An emerging educational sector has a highly centralized infrastructure, while fragmenting at an accelerated clip due to teacher attrition, school shutdowns and a lack of community resources in many neighborhoods. Learning programs are already decentralizing as new cohort groups find ways to educate people outside of the current system, from MOOCs, to other online curricula, virtual classrooms and the like.

An emerging finance sector is even more dynamic, mainly because complex financial computations are fragmenting into smaller constituent parts (fractionating interest or debt, as one example), while decentralizing web3 applications move those computations into networks that reengineer their corresponding processes. A lot sooner rather than later, many people will find autonomy in the converging tensions between centralized infrastructure and decentralized applications, as those new innovations become federated, which then result in more and more decentralized infrastructure which replaces the old infrastructure.

All sectors are heading toward a point of general convergence whereby their constituent parts will evolve on their own, and in these decentralized capacities, they will federate or redistribute as that general point of convergence is exceeded.

This is something to be very excited about. Why? Because at no point in history have we ever experienced this much complexity and randomness happening in such a fluid manner.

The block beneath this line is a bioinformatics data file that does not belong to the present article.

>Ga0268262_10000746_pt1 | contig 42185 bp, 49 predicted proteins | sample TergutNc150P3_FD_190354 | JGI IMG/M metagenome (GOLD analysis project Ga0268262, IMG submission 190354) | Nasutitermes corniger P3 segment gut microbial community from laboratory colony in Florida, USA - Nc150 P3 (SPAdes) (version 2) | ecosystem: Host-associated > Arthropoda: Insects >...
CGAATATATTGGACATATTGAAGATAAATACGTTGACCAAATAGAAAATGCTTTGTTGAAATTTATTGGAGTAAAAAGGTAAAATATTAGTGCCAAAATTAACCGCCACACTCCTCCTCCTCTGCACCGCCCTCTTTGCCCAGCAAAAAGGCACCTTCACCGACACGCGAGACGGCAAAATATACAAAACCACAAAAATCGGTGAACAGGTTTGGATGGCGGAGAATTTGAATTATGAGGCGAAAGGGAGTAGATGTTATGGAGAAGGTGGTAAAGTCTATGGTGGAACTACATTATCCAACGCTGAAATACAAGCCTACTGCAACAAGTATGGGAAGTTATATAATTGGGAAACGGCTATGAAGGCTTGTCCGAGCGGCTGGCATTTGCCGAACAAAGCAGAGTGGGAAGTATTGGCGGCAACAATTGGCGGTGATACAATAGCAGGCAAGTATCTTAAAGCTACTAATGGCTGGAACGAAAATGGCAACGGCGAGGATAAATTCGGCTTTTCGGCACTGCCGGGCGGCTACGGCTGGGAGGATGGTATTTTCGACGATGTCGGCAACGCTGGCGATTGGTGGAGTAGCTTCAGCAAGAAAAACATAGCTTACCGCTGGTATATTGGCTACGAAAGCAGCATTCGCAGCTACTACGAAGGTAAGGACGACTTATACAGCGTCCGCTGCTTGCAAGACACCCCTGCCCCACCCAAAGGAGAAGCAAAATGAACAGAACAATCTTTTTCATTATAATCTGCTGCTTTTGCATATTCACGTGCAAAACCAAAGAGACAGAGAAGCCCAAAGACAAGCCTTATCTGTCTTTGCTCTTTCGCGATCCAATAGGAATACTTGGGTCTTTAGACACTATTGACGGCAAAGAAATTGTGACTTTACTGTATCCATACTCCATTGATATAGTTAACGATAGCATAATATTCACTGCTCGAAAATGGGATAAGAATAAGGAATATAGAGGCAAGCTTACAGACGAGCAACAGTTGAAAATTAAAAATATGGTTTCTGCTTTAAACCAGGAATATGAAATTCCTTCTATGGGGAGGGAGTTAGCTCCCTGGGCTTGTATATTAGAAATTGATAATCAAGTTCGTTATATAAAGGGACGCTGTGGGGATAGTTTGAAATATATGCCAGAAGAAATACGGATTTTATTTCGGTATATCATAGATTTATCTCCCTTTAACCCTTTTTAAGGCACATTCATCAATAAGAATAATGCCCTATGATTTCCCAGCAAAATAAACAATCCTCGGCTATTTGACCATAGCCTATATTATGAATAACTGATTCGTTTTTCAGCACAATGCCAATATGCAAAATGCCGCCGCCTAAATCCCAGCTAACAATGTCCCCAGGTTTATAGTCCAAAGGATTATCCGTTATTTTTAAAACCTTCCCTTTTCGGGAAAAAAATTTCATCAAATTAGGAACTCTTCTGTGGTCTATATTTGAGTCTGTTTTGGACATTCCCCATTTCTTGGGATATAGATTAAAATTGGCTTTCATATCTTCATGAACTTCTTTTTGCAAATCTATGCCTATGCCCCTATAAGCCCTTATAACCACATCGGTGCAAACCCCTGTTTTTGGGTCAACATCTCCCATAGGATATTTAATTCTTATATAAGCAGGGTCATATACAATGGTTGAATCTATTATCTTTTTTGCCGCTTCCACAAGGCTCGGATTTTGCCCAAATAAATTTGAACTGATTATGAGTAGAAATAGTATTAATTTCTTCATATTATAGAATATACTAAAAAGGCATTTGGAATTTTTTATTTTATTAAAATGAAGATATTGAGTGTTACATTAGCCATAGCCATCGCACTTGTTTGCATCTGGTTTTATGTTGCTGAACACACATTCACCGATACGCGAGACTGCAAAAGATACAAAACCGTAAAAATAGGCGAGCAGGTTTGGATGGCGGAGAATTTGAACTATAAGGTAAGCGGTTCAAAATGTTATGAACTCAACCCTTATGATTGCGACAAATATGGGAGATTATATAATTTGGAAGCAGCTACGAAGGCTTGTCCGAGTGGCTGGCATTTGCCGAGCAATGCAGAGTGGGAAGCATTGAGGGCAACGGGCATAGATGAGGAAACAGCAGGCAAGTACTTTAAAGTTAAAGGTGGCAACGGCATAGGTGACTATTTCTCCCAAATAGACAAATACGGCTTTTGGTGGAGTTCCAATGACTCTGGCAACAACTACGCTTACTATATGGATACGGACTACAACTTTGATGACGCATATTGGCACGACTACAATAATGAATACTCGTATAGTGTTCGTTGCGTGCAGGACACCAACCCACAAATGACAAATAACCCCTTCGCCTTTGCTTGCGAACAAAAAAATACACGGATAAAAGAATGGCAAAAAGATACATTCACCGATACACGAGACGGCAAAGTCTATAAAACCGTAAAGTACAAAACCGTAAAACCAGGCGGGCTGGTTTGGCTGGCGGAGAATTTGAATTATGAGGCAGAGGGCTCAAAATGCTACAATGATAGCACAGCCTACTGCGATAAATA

In other words, we have many different futures, and bright future possibilities, which can be patterned, tracked and navigated.

As for new alternative systems, the key to navigating complexity and mitigating risk is to build simple systems that can scale via their core functions, per Gall's Law. Gall's law is a precept in which environmental selection tests meet systems design.

So, if you want to build a system that works, the best approach is to build a simple system that meets the environment's current selection tests first, then improve it over time. Over time, you'll build a complex system that actually works.

A working simple system is precisely where real change is manifested for the better, and sustained over time. As we all know that change is a constant (Planck), we also know that change is constantly augmented by variability which is random or more controlled.

Reorienting the factors for random variability and finding, then developing, satisfactory calculations that reduce invariable risk, are the key functions for sustaining a system over time.

As we do this, establishing organic baseline algorithms and constantly evolving network coefficients, we can pattern the intervals of convergence, thereby getting a solid handle on what our innovative systems will actually do as they integrate with other systems, or replace them outright.

As a wise man once said: In order to build a better future, we must be able to see that future, design it, and calculate the scenarios for its potential impact on the world.

Written by

Gunther Sonnenfeld